Japan Proposal Aims to Reduce Drug Prices

In an effort to cut high health care costs, Japan’s Ministry of Health, Labor and Welfare released a proposal on November 15, 2017 to revise the country’s drug pricing system. In contrast to the dominance of generic drugs in the U.S. market, Japan is still primarily a pricey brand market. The country’s overall health care costs exceed 42 trillion yen ($371 billion) a year, with branded drugs accounting for more than a fifth of that figure.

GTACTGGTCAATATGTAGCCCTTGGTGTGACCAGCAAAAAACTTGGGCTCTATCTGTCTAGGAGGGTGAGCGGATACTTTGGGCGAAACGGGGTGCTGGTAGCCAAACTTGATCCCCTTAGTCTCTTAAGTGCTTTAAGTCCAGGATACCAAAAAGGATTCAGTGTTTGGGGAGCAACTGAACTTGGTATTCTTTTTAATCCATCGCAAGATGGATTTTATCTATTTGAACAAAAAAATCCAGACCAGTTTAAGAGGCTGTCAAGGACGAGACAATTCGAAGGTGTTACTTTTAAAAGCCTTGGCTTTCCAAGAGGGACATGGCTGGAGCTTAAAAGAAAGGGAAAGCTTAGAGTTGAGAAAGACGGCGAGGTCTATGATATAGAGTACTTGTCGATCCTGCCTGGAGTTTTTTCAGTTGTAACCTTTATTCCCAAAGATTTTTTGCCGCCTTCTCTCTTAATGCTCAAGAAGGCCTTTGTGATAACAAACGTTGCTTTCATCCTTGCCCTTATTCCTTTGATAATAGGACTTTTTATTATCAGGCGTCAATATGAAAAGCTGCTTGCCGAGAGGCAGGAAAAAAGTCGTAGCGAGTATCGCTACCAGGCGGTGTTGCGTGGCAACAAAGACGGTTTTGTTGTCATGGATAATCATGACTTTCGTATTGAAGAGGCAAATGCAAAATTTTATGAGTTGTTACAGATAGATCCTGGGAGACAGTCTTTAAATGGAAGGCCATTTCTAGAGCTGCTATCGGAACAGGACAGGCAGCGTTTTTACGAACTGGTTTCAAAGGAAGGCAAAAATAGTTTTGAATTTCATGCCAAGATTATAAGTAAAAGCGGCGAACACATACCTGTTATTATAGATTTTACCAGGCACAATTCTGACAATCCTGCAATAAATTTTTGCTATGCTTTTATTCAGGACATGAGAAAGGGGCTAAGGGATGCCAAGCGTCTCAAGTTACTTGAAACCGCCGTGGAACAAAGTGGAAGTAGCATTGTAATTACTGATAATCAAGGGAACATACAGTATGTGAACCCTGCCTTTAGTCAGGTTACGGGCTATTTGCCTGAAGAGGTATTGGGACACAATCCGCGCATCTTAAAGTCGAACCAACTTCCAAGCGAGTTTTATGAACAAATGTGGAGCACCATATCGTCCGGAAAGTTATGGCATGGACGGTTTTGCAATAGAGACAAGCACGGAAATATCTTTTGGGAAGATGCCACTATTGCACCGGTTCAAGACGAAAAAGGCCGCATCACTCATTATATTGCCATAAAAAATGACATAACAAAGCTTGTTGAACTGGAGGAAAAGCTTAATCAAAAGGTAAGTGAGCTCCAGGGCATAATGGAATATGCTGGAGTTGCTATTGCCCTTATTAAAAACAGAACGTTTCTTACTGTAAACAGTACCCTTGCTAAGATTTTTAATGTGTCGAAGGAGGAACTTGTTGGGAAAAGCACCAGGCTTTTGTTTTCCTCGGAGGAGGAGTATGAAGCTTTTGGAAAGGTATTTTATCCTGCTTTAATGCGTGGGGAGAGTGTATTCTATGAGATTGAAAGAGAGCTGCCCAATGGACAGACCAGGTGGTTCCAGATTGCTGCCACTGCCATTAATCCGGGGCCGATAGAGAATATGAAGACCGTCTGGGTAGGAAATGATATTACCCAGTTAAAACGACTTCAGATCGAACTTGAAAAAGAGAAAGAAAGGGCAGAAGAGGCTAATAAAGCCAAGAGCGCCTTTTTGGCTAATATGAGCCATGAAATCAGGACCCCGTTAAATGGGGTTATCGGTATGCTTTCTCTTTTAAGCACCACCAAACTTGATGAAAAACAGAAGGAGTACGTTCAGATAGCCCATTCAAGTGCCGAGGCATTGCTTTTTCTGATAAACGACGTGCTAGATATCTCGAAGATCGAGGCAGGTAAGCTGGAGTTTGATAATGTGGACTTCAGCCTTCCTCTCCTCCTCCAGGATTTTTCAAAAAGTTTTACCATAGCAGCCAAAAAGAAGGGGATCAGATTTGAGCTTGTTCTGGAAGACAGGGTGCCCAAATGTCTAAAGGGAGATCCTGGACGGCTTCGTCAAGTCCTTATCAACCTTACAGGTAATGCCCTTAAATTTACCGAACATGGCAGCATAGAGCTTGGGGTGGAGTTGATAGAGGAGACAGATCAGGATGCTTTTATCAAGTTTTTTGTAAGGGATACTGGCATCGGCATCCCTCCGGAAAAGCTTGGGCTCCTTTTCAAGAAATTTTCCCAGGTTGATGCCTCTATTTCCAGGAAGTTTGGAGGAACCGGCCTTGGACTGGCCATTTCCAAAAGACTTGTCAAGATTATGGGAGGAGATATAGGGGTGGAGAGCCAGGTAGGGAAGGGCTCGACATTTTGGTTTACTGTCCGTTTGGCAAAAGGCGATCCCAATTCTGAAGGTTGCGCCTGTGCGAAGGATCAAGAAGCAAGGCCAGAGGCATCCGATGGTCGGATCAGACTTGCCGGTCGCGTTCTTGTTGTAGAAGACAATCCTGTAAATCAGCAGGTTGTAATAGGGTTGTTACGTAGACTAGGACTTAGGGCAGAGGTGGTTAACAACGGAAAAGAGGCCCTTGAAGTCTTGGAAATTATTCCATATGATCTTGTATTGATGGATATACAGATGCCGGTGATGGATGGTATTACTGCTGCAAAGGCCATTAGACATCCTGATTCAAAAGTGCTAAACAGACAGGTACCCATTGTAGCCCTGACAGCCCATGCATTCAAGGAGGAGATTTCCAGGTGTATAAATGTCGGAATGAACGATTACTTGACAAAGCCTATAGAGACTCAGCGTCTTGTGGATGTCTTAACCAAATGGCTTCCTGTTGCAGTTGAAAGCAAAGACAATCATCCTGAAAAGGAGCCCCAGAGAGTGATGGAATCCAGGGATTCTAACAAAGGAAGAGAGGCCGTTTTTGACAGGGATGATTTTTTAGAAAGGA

The new proposal aims to cut the price of off-patent drugs and limit prices of innovative treatments. According to the proposal, and the Nikkei Asian Review, prices would drop in increments for off-patent drugs whose generic versions have been available for 10 years in Japan, eventually coming down to the level of generics. If generics have replaced more than 80% of the originator drug’s market share, the price of that drug would drop to 250% of the generic at the 10-year mark, to 200% after two more years, and to 150% four years later. Accordingly, the price would be on a par with generics six years after the cut begins. If the substitution rate is under 80%, the originator drug would fall to 150% of the generics over 10 years. The proposal would also affect new drugs, with the ministry seeking to narrow the list of manufacturers and drugs protected under Japan’s Price Maintenance Premium (PMP). The PMP allows drug makers to maintain prices of innovative drugs for a period of time to help them fund R&D.